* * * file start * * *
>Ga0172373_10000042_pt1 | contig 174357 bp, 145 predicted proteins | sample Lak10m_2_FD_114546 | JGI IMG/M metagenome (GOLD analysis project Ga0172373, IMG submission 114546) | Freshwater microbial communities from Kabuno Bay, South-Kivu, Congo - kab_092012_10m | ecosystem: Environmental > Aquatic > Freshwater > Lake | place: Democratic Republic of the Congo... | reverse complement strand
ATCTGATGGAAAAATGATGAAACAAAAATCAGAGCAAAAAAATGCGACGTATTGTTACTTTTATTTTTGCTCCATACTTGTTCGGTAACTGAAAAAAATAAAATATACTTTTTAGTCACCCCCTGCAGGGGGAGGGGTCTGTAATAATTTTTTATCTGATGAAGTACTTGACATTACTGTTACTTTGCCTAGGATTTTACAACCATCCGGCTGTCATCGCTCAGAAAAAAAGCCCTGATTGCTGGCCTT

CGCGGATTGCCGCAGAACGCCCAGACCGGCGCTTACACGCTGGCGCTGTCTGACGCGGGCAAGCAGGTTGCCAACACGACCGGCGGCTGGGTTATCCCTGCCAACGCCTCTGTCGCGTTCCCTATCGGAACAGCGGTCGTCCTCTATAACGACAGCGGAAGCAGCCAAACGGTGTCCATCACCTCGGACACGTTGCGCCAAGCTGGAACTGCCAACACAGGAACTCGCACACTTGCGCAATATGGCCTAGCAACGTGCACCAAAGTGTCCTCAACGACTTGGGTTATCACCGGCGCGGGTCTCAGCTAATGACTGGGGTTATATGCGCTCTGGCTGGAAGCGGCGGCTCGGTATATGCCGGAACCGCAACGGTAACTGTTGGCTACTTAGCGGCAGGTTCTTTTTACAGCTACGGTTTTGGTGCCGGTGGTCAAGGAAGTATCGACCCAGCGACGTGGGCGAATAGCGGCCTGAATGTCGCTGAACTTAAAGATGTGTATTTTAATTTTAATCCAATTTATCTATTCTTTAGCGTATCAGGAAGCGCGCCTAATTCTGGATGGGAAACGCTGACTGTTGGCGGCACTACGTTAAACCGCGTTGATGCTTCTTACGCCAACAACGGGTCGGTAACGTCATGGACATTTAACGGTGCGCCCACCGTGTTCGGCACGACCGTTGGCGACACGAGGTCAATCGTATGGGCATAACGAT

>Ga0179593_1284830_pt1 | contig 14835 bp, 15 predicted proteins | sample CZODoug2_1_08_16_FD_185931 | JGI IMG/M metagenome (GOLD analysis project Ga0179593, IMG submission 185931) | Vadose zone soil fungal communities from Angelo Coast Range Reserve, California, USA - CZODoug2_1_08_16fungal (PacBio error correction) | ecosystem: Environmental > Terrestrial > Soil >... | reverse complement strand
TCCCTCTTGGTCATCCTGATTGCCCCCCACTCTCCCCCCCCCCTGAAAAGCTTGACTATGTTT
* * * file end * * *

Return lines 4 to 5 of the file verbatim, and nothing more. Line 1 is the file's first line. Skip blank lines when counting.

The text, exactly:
>Ga0179593_1284830_pt1 | contig 14835 bp, 15 predicted proteins | sample CZODoug2_1_08_16_FD_185931 | JGI IMG/M metagenome (GOLD analysis project Ga0179593, IMG submission 185931) | Vadose zone soil fungal communities from Angelo Coast Range Reserve, California, USA - CZODoug2_1_08_16fungal (PacBio error correction) | ecosystem: Environmental > Terrestrial > Soil >... | reverse complement strand
TCCCTCTTGGTCATCCTGATTGCCCCCCACTCTCCCCCCCCCCTGAAAAGCTTGACTATGTTT